Legislation needed to drive BVD to eradication in NI
Saturday, 2 January, 2021
Commodity watch by policy officer David McClure
Bovine viral diarrhoea (BVD) occurrence on farms in Northern Ireland (NI) has made great gains during 2020. The number of herds retaining BVD positive cattle for more than five weeks has dropped to 81 herds (with 118 cattle). Whilst there is some fluctuation in the figures, they have fallen to one third of the levels 12 months ago. This is in no doubt attributed to amendments made to assurance schemes whereby farms cannot host a persistently infected (PI) calf on farm if they are a member of an assurance scheme.
Of course, the question remains as to why any farmer would want to keep a PI calf and accept the high risk of infection to the remaining herd, that comes along with an animal that is confirmed as BVD positive?
The number of NI cattle over five weeks of age that have an unknown BVD status (BVDU) and are required to be tested is approximately 14,000 at present. All of these animals are restricted within their herd under the Animal Plant Health Information System (APHIS) until a sample has returned a negative test result from an approved laboratory. The Ulster Farmers’ Union (UFU) animal health and welfare committee continue to encourage farmers to test cattle of BVDU status as soon as possible. It is essential to establish whether animals are infected with the BVD virus early in life and minimise any risk of transmission to other animals.
All PIs shed enormous amounts of the virus and pose a very significant risk to other cattle on their holding as well as to cattle on neighbouring premises. Therefore, their identification and removal is key to disease control.
From a disease control perspective, it is industry’s aim that every bovine animal in NI should have a direct negative (BVDN) or indirect negative (INDINEG) status. For those farms that have a full BVD negative profile and have not experienced BVD infection within the last year, the focus must continue to be on safeguarding the herd. Such herds are not safe from infection. BVD may be re-introduced to the herd at any stage by purchasing pregnant animals carrying PI calves, by a neighbouring infection or by infected material being carried onto site.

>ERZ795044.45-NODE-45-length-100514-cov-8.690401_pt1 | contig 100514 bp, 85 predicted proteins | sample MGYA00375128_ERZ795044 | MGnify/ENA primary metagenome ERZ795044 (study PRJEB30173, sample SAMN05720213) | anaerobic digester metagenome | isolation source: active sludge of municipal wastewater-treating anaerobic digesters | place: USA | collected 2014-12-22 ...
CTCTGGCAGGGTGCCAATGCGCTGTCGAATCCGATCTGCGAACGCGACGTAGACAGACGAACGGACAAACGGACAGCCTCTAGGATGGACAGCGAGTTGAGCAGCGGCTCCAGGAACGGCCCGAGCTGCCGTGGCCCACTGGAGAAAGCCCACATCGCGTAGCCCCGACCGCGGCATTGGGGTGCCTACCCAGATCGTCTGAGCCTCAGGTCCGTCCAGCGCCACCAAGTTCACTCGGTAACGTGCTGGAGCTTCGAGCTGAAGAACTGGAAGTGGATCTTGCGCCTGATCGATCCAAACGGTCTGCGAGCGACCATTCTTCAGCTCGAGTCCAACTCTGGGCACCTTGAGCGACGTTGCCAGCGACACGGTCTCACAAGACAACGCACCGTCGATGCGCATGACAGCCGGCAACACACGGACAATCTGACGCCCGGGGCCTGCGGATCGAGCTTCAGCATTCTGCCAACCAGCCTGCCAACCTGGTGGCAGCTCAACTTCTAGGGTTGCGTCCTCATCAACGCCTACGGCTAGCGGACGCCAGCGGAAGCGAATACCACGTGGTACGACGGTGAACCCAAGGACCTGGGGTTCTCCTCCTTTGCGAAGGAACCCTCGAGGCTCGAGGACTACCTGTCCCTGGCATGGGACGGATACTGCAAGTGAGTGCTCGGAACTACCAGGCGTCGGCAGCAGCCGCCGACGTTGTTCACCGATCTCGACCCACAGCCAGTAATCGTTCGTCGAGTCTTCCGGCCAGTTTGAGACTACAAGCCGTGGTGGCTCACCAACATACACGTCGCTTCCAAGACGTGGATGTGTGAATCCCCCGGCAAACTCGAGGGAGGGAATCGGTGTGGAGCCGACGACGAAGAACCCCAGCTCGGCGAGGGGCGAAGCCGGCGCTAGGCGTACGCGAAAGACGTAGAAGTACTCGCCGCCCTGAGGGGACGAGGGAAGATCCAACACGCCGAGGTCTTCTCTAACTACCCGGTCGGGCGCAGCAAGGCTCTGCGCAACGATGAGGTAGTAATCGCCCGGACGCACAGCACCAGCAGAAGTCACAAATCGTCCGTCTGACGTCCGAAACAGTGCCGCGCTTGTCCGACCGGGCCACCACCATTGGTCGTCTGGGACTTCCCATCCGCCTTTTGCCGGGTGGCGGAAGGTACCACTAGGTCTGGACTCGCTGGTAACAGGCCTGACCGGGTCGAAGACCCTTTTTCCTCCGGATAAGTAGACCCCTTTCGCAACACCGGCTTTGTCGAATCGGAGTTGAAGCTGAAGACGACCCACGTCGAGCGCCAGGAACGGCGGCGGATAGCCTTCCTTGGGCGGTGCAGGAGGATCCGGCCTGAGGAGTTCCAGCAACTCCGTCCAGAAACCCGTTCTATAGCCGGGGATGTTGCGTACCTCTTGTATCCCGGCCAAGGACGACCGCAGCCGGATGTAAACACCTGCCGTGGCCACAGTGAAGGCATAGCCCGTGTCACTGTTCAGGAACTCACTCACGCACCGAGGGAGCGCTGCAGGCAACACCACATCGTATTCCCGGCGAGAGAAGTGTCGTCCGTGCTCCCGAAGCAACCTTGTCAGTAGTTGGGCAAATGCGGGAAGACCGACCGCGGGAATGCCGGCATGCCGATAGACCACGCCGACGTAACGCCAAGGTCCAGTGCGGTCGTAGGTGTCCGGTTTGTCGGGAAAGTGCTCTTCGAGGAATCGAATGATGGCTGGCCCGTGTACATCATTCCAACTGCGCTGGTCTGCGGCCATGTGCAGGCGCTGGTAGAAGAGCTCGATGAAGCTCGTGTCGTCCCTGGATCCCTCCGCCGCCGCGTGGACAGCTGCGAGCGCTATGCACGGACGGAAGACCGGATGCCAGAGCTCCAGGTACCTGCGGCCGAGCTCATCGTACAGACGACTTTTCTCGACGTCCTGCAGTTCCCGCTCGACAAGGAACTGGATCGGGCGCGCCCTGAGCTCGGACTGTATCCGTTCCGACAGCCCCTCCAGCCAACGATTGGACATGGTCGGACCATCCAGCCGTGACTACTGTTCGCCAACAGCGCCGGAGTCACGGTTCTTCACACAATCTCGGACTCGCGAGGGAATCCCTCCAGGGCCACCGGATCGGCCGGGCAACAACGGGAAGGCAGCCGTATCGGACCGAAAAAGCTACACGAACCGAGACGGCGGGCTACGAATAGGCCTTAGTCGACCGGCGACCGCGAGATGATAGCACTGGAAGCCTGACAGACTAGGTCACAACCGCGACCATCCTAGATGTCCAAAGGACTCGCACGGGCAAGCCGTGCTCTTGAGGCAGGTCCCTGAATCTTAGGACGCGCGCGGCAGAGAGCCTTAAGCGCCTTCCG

To maximise on the progress that has been made, the UFU animal health and welfare committee continue to engage with the Department of Agriculture, Environment and Rural Affairs (DAERA), requesting the introduction of further measures in a bid to drive this disease to eradication.
The UFU animal health and welfare committee would like to encourage all farmers to take note of the plan below from the BVD Implementation Group. It is aimed at encouraging all stakeholders to engage fully with the programme to maintain and build on the advancements made.
- Isolate and cull BVD positive cattle as soon as possible. If a decision is taken to retest, arrange for your vet to take blood samples at the three week point after the initial sample was taken.
- Ensure that the correct postage is put on envelopes containing tissue tags to avoid non delivery.
- Consider testing animals which do not have a BVD status to complete your herd’s BVD profile. Sample and test cattle with previous ‘no sample’ results and/ or older cattle that were born before the start of the compulsory scheme (1 March 2016) and have not had a negative status calf registered against them.
- Ask if BVD has been present in herds from which you are purchasing stock, particularly breeding females.
- Note that industry measures to control BVD remain in place. The voluntary abattoir ban on the slaughter of BVD positive cattle remains in force and retention of BVD positive cattle continues to be a non-conformance in the Farm Quality Assurance Scheme.
- Ear tissue tag testing remains as a compulsory requirement. In line with veterinary and scientific advice, ear tissue tag testing is likely to continue until eradication is achieved.
Farmer cooperation with the BVD Programme has been excellent to date. The UFU animal health and welfare committee believe that with continuing engagement from farmers, and cooperation from DAERA, industry can look forward to the elimination of the BVD virus from the NI cattle population in the near future.